Ortea et al. (2001) made the redescription of Cuthona pallida (Eliot, 1906) thanks to specimens collected in the Canary Islands and Cape Verde. Given the similarity of this species in morphology, coloration and radular structure to the Mediterranean species Trinchesia miniostriata (Schmekel, 1968) consider that the latter could be synonymous with Cuthona pallida.

Synonyms

  • Tenellia miniostriata (Schmekel, 1968)
  • Cuthona miniostriata (Schmekel, 1968)

Description
This is a small sized aeolidacean because specimens rarely exceed 5 mm in length. The body is whitish due to an opaque white pigment that covers most of the body, including cerata. The detail that clearly identifies this species are the reddish bands that cross the dorsal region of the rhinophores and oral tentacles. The middle area of the longitudinal rhinophoric band becomes a ring fully surrounding the rhinophore. On the base of the rhinophores, these reddish bands may continue back down to the base of the first cerata. The tip of the rhinophores and oral tentacles are white and semitransparent. The eyes are clearly visible on the rear base of the rhinophores. The cerata are short, somewhat globose and with a rounded end; they are coloured white but the brown or slightly reddish digestive gland can be appreciated at the cerata base. There are 5-6 well separated groups of cerata on each side of the body each with only 2-4 cerata. In some less pigmented white specimens a cnidosac can be observed at the tip of the cerata. The foot is narrow and semitransparent, slightly widened in its anterior zone but without forming propodial palps.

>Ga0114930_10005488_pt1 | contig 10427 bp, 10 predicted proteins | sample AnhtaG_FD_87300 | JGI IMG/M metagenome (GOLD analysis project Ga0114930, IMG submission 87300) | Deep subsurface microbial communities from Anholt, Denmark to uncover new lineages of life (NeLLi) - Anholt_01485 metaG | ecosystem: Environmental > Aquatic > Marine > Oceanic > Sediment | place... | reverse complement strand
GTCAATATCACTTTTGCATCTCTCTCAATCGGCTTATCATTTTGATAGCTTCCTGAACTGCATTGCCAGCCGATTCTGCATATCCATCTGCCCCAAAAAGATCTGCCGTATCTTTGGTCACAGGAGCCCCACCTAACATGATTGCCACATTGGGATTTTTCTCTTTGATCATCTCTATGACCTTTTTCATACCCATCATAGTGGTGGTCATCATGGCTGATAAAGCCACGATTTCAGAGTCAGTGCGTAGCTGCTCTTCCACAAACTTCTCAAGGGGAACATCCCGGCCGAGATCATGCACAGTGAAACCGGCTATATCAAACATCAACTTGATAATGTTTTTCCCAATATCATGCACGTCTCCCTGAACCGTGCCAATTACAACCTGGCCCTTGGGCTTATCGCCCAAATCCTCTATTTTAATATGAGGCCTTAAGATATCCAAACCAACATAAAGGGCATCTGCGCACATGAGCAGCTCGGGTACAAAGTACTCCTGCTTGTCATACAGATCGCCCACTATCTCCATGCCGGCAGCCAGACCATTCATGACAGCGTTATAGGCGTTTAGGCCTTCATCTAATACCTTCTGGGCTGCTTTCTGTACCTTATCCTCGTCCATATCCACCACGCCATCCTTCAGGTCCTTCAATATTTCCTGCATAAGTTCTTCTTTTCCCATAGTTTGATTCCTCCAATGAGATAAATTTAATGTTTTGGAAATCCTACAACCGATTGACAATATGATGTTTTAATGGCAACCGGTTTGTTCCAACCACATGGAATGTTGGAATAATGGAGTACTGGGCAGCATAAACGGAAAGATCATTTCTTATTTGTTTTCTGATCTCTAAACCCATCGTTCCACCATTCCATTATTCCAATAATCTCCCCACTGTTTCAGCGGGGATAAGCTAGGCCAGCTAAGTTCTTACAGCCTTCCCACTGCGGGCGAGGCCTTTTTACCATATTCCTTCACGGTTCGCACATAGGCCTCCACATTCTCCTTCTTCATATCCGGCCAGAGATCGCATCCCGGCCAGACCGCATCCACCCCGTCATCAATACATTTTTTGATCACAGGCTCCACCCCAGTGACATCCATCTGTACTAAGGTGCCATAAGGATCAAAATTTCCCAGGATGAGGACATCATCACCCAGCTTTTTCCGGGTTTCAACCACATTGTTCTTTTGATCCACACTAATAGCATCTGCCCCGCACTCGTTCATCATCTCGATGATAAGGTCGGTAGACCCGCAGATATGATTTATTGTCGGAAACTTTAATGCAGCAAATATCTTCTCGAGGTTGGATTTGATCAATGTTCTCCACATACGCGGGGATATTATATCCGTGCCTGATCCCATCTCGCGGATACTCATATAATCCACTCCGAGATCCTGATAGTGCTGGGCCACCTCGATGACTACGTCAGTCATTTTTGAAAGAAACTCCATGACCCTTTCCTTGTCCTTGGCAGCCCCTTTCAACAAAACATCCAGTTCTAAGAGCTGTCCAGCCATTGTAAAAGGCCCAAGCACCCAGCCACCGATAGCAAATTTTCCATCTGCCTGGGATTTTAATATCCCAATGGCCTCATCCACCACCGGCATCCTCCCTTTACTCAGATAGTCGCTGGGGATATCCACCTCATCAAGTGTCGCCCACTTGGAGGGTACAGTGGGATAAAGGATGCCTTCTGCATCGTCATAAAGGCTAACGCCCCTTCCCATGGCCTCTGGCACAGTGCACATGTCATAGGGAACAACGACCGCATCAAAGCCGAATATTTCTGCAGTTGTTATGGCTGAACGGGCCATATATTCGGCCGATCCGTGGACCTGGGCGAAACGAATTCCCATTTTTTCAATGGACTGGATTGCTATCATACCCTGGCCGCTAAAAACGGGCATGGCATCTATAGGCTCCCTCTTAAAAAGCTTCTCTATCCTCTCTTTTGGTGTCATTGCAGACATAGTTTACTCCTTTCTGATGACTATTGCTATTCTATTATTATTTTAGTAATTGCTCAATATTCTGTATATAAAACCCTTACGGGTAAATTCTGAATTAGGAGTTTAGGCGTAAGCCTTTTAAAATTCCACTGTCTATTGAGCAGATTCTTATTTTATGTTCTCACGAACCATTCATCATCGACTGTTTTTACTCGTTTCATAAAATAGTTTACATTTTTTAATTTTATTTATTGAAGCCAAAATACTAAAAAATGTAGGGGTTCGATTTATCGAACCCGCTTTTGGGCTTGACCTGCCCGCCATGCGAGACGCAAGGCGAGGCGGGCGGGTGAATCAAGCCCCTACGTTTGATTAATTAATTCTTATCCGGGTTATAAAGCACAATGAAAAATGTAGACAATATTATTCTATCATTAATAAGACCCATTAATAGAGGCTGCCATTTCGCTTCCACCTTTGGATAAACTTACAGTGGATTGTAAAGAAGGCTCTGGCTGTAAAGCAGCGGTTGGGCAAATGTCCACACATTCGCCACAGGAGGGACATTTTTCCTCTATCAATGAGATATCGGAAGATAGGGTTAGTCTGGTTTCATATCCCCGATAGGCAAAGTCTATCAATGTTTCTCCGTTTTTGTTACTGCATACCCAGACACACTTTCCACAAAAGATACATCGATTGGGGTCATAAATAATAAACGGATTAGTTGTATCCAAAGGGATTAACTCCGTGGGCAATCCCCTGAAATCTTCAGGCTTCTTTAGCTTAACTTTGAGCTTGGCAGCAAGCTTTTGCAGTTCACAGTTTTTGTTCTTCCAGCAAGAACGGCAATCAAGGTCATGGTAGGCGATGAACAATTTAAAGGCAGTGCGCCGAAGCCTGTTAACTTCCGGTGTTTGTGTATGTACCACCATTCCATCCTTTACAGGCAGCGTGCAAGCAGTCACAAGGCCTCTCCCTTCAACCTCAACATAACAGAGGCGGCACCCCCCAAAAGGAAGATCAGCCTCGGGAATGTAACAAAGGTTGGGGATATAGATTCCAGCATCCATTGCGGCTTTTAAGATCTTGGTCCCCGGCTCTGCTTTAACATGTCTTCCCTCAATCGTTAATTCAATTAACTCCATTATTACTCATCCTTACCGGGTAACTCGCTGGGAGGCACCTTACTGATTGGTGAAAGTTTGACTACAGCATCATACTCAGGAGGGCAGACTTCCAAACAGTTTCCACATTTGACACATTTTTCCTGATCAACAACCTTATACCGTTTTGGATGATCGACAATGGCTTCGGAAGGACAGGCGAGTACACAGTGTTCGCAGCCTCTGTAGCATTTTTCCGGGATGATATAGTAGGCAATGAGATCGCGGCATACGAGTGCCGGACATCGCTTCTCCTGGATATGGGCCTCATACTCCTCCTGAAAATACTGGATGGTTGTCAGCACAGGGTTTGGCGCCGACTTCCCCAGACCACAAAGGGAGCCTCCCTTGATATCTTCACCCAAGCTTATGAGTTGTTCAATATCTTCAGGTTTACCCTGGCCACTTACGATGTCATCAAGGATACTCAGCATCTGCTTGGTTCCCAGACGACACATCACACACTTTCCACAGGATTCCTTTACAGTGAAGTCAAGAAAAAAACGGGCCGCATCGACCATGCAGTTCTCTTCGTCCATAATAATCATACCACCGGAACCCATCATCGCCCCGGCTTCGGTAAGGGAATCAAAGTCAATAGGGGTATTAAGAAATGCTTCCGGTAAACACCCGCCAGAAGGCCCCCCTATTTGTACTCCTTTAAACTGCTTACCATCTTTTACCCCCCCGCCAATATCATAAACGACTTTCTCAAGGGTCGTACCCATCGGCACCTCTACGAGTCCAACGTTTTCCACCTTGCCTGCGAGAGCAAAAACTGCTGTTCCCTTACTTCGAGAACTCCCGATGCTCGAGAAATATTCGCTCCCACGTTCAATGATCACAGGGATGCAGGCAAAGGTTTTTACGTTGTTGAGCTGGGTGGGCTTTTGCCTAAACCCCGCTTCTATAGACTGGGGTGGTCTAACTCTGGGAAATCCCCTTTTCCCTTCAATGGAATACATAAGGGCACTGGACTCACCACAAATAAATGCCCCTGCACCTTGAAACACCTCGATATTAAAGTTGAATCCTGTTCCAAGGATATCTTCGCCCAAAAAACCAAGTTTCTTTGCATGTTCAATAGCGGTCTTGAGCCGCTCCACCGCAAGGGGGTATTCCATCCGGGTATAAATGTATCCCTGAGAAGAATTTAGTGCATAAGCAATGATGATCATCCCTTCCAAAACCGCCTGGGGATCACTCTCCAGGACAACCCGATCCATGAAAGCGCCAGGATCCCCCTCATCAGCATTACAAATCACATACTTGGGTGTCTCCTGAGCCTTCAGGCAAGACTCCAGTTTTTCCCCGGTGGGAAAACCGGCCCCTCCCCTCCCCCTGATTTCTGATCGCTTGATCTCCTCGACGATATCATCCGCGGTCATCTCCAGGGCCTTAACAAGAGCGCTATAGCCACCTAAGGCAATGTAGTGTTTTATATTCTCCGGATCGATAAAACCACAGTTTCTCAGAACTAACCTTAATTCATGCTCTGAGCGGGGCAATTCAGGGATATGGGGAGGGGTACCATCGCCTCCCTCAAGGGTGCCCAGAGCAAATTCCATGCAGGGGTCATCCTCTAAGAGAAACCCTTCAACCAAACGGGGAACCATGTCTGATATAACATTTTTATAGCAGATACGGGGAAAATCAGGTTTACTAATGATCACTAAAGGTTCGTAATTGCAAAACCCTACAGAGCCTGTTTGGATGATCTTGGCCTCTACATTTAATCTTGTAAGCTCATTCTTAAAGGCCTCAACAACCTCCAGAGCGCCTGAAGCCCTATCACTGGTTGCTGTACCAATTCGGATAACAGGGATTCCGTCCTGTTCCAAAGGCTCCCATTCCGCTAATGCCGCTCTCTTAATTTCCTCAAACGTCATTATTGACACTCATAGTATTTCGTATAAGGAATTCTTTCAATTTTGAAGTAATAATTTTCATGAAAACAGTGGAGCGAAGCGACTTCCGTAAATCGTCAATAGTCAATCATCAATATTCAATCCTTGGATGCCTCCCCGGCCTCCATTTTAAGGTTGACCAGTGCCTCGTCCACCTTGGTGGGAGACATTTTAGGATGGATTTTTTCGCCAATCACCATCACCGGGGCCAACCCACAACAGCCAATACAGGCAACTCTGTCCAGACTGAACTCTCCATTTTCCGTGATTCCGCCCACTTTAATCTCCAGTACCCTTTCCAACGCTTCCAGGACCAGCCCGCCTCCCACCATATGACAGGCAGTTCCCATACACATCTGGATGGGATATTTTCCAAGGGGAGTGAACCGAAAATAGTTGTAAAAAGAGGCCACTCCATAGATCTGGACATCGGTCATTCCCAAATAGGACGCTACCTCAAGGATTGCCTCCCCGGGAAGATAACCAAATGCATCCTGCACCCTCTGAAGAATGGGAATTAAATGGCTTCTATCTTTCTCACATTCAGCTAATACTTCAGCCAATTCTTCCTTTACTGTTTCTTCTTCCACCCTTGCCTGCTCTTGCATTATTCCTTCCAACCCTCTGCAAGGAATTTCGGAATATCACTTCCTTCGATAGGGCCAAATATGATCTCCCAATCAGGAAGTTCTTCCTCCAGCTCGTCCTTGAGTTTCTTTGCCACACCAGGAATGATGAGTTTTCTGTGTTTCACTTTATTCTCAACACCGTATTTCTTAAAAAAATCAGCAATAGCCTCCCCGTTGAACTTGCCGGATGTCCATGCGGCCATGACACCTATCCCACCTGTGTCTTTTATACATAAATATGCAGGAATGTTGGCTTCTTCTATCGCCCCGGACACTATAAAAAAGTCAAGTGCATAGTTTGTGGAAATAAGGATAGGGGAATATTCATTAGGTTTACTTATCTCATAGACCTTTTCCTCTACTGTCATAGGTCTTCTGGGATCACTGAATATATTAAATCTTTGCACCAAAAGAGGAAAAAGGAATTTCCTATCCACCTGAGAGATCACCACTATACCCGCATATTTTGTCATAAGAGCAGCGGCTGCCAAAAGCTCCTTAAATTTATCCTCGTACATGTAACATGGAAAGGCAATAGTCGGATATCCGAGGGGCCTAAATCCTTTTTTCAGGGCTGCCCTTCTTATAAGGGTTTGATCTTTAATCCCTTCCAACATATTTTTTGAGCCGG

Biology
This is a species that lives among algae with epibiont hydrarians but which, because of its rarity, very little data is known on its biology. Schmekel & Portmann (1982) indicate that this species feeds on an athecate hydrozoan of the genus Bougainvillia. The same authors cite that the spawn are ellipsoidal or kidney-shaped and contain whitish or slightly pinkish eggs about 80 microns in diameter.

Etymology

  • Trinchesia. In honor of Professor Salvatore Trinchese (1836-1897), Italian opisthobranchiologist, Professor of Zoology at Bologna University and successor of Paolo Panceri as Professor of Comparative Anatomy at the University of Napoli.
  • Miniostriata. From “minio”, derived from the Latin “minium” a bright red dust employed as a pigment in glass making and as a paint to cover iron parts and prevent rusting + “Striata”, from Latin “striatus” striated, grooved.

Distribution
Trinchesia miniostriata is known only from the western Mediterranean: it has been cited in the Gulf of Naples, in Banyuls (Schmekel & Portmann, 1982) and in the Levantine and Catalan coasts of the Iberian Peninsula (Cervera et al. 2004).

Known georeferenced records of the species: Trinchesia miniostriata
Sources:
: OBIS
: GROC 2010-2011
: Enric Madrenas
: João Pedro Silva
: Bernard Picton
: GBIF.ORG
: OPK
: VIMAR
: Manuel Ballesteros.
: M@re Nostrum
: Altres fonts
: Marine Regions

References for the species: Trinchesia miniostriata

Abundance

    Western Mediterranean:
    Eastern Mediterranean:
    Atlantic Ocean:

More pictures

Bibliography

Further reading

Cite this article as:

Ballesteros, Manuel, Enric Madrenas, Miquel Pontes (2012-2018) "Trinchesia miniostriata" in OPK-Opistobranquis, Published: 11/09/2014, Accessed: 22/10/2018 at (https://opistobranquis.info/en/HjCgt)